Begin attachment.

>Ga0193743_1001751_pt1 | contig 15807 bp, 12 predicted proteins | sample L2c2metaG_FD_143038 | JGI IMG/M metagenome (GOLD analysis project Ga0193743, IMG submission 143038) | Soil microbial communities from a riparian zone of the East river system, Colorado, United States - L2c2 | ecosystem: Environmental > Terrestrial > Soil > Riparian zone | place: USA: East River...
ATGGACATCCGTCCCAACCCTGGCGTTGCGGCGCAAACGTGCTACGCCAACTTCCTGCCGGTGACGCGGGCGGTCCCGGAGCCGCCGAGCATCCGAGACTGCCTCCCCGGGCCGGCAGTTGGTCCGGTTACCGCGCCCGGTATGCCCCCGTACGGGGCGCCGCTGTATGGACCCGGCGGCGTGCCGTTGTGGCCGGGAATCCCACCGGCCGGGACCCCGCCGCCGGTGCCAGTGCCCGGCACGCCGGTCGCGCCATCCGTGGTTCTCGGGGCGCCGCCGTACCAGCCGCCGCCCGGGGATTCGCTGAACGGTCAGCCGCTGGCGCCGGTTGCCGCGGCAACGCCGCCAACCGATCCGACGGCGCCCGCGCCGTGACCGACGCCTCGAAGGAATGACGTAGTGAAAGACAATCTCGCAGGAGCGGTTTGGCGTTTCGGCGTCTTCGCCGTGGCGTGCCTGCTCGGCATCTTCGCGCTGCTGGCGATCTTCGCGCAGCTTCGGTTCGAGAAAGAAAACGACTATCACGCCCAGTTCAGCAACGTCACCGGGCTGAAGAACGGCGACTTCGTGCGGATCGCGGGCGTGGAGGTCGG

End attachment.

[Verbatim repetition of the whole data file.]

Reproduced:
>Ga0193743_1001751_pt1 | contig 15807 bp, 12 predicted proteins | sample L2c2metaG_FD_143038 | JGI IMG/M metagenome (GOLD analysis project Ga0193743, IMG submission 143038) | Soil microbial communities from a riparian zone of the East river system, Colorado, United States - L2c2 | ecosystem: Environmental > Terrestrial > Soil > Riparian zone | place: USA: East River...
ATGGACATCCGTCCCAACCCTGGCGTTGCGGCGCAAACGTGCTACGCCAACTTCCTGCCGGTGACGCGGGCGGTCCCGGAGCCGCCGAGCATCCGAGACTGCCTCCCCGGGCCGGCAGTTGGTCCGGTTACCGCGCCCGGTATGCCCCCGTACGGGGCGCCGCTGTATGGACCCGGCGGCGTGCCGTTGTGGCCGGGAATCCCACCGGCCGGGACCCCGCCGCCGGTGCCAGTGCCCGGCACGCCGGTCGCGCCATCCGTGGTTCTCGGGGCGCCGCCGTACCAGCCGCCGCCCGGGGATTCGCTGAACGGTCAGCCGCTGGCGCCGGTTGCCGCGGCAACGCCGCCAACCGATCCGACGGCGCCCGCGCCGTGACCGACGCCTCGAAGGAATGACGTAGTGAAAGACAATCTCGCAGGAGCGGTTTGGCGTTTCGGCGTCTTCGCCGTGGCGTGCCTGCTCGGCATCTTCGCGCTGCTGGCGATCTTCGCGCAGCTTCGGTTCGAGAAAGAAAACGACTATCACGCCCAGTTCAGCAACGTCACCGGGCTGAAGAACGGCGACTTCGTGCGGATCGCGGGCGTGGAGGTCGG